The United States has increased the funding it will send to the Democratic Republic of the Congo in response to the recent Ebola virus outbreak by $7 million, the State Department announced on Tuesday.
This amount is in addition to the $1 million the United States Agency for International Development (USAID) announced it was dedicating to the Ebola effort in the Congo.
The World Health Organization (WHO) said the death toll has reached 27, including a nurse who was caring for victims. Three more health workers are among the 58 cases identified in that West African nation.
The U.S. made the announcement it would increase funding at the World Health Assembly in Geneva, with Secretary of State Mike Pompeo authorizing a $5 million expenditure from the State Department.
“This will bring U.S. funding to help combat the most recent outbreak of this deadly disease to a total of up to $8 million at this stage,” a State Department statement said. “The funds will support the World Health Organization’s plan to provide a rapid, localized outbreak control.”
“The plan consists of surveillance, case investigation, contact tracing, case management, safe burials, community engagement, and social mobilization,” the statement said.
The statement also thanked the Congolese government for being proactive in taking steps to avoid a global health crisis and encouraged “international partners” to contribute to the effort to end the latest outbreak “as well as to long-term global health security capacity building efforts aimed at preventing future crises.”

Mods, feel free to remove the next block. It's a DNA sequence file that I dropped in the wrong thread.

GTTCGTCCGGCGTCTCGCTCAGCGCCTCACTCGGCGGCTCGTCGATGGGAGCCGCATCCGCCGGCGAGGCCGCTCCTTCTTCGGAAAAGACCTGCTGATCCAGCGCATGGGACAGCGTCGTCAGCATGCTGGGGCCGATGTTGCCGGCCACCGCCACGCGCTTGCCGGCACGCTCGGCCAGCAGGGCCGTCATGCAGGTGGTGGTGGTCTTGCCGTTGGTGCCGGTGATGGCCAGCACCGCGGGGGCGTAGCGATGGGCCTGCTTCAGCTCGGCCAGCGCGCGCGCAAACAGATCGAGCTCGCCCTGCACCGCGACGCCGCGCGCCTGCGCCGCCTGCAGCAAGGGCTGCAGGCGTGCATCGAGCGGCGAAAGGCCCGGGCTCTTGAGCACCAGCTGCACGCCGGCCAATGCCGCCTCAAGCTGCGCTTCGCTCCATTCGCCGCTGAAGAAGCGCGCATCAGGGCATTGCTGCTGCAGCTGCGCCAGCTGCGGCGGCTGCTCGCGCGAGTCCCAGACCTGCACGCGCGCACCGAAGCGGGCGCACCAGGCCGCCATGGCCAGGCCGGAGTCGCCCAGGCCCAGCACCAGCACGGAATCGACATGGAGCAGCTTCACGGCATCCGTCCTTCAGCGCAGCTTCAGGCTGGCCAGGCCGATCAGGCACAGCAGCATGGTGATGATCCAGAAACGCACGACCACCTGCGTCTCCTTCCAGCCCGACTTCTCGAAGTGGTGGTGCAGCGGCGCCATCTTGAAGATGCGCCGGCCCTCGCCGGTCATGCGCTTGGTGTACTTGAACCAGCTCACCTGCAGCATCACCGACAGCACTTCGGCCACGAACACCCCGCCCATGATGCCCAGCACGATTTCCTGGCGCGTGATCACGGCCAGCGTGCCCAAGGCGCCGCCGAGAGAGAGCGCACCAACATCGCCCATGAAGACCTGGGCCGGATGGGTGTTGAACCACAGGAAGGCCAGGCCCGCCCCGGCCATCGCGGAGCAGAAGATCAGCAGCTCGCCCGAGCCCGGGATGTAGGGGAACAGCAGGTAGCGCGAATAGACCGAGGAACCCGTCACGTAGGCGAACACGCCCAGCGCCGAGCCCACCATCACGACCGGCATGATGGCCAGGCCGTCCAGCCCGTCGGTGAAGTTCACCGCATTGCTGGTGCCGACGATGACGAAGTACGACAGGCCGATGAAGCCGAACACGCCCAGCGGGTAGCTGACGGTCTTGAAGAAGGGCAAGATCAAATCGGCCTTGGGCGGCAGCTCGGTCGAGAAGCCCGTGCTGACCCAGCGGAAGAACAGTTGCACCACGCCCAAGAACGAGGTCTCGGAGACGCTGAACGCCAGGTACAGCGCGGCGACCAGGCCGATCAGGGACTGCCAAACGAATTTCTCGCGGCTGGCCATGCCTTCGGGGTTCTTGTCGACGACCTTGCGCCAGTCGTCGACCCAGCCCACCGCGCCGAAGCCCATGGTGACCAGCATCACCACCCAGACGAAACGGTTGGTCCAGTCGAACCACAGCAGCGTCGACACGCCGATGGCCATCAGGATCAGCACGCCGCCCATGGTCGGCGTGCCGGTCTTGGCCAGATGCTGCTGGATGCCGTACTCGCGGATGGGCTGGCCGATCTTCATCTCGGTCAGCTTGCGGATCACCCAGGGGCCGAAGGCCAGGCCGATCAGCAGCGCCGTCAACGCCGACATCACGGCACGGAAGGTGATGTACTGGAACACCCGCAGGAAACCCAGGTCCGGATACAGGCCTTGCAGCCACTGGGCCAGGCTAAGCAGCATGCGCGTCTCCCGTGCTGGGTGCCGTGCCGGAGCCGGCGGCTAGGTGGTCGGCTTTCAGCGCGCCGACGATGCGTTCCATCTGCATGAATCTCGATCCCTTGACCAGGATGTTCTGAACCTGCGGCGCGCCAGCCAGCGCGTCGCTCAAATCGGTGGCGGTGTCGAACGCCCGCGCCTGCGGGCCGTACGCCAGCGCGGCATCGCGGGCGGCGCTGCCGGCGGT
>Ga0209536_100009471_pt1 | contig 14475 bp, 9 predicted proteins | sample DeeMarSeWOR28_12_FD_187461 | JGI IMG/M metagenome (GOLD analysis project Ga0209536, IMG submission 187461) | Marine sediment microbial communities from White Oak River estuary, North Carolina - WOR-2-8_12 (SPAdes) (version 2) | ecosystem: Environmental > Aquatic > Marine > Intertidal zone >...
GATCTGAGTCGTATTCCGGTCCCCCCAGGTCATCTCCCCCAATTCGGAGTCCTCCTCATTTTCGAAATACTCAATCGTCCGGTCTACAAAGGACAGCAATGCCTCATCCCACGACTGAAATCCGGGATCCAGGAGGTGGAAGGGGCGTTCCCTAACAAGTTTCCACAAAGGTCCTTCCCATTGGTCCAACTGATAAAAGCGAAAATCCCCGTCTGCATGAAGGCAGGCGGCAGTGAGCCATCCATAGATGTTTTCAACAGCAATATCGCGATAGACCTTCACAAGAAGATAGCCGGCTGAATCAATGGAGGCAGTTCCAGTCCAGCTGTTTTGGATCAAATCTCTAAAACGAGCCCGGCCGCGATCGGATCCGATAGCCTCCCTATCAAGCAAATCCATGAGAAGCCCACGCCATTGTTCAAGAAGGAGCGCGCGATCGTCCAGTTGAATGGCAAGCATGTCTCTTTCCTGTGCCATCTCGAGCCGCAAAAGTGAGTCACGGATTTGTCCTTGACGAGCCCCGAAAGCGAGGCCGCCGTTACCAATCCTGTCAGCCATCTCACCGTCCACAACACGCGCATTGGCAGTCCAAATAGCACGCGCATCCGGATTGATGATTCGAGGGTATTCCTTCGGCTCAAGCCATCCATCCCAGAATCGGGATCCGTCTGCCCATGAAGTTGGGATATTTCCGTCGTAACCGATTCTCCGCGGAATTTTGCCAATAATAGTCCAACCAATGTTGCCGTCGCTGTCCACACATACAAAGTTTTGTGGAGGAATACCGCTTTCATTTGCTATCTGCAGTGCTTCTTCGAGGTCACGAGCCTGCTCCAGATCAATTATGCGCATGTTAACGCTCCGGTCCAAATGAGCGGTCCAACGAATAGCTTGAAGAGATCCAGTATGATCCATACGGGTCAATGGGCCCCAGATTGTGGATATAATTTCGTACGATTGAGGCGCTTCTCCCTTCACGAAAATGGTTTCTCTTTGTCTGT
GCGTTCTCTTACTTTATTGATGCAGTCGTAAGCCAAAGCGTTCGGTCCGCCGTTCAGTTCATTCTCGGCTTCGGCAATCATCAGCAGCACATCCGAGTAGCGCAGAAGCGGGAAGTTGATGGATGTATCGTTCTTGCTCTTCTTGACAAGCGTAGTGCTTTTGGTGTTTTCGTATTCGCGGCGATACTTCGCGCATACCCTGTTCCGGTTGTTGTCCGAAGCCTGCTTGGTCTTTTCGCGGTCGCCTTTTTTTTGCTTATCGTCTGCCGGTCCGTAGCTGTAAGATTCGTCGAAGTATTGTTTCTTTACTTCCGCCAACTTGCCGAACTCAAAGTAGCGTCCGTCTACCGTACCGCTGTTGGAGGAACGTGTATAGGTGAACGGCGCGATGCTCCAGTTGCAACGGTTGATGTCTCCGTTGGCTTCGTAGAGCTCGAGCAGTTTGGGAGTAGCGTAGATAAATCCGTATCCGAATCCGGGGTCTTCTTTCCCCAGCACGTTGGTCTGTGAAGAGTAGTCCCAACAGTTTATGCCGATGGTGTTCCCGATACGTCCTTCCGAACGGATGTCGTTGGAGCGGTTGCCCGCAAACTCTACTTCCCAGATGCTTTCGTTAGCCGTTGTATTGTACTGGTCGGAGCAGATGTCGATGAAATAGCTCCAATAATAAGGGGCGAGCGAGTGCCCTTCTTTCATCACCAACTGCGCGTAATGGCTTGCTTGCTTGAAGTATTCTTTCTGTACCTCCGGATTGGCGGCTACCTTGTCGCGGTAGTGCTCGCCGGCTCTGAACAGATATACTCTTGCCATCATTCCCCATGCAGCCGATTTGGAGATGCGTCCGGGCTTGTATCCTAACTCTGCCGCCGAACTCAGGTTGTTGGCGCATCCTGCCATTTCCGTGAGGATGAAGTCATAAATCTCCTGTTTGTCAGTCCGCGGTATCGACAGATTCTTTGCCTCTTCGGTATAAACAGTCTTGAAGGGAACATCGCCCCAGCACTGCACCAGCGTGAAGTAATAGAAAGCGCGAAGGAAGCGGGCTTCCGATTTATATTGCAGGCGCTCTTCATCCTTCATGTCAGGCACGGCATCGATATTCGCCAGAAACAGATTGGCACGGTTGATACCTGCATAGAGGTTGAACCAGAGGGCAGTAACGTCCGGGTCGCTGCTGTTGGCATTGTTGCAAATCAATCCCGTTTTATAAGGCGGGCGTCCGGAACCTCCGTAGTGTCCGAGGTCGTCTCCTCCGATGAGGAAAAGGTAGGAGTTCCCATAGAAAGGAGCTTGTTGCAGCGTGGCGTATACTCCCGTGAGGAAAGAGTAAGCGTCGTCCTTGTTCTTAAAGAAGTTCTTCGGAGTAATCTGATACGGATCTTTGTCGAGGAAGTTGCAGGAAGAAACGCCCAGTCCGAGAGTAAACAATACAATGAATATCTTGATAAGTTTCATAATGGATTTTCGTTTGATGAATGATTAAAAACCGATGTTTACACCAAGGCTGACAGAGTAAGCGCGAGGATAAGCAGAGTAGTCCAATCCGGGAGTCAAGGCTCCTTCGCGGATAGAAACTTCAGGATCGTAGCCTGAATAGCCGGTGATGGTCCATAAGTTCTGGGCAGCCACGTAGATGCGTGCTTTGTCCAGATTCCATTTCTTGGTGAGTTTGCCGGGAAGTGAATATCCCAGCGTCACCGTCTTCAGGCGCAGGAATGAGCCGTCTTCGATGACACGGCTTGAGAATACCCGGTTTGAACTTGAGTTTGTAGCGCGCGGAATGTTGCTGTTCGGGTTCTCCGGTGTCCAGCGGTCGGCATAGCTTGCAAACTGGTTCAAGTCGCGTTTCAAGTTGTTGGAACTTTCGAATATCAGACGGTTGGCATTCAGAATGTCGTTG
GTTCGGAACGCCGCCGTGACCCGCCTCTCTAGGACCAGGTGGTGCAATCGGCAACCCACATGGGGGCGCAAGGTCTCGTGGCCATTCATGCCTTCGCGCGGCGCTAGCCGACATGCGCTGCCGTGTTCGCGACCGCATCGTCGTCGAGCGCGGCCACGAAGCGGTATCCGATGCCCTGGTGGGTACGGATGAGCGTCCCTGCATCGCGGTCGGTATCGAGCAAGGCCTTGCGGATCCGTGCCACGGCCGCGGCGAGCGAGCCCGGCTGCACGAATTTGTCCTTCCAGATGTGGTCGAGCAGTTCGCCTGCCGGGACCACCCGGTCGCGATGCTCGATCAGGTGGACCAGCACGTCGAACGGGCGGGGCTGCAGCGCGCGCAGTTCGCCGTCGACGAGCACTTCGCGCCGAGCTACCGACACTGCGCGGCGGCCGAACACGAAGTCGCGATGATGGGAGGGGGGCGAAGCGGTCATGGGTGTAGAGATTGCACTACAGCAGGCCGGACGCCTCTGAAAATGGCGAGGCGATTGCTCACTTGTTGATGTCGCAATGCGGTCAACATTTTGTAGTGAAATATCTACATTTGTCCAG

The Congolese government has increased its funding to fight the disease by more than $4 million, AP reported.
Reuters reported that Ebola experts from the U.S. Centers for Disease Control and Prevention (CDC) are being deployed to the Congo now that the virus has spread to an urban area, which does increase the risk of a global outbreak.
The CDC played a major role in the last Ebola outbreak in Africa in 2014 and already has experts in a field office in Kinshasa, the Congolese capital, where experts are working with local health officials, CDC spokesman Tom Skinner said in the Reuters report.
“Earlier this week the CDC issued a level 1 travel alert for the DRC, Skinner said, warning travelers that there is a disease outbreak and to take precautions,” Reuters reported.
“Right now, we’re thinking the risk of importation of Ebola to the United States is very low,” Skinner said. “We’re not recommending any additional border intervention or enhanced screening at the moment.”
Aside from treating victims, a vaccination effort is underway in the Congo, with some 7,500 doses already being distributed, WHO said on Monday. An additional 8,000 doses of the vaccine will be available in the coming days, the AP report said.
Although the vaccine, provided by the U.S. pharmaceutical company Merck, is still in the test stages, it proved effective in the last Ebola outbreak in the West African nations of Guinea, Sierra Leone, and Liberia that resulted in the deaths of more than 11,000 people.
“This is Congo’s ninth Ebola outbreak since 1976 when the disease was first identified,” AP reported. “The virus is initially transmitted to people from wild animals, including bats and monkeys. It is spread via contact with bodily fluids of those infected.”
The Ebola fatality rate is as high as 90 percent, depending on the strain, according to AP.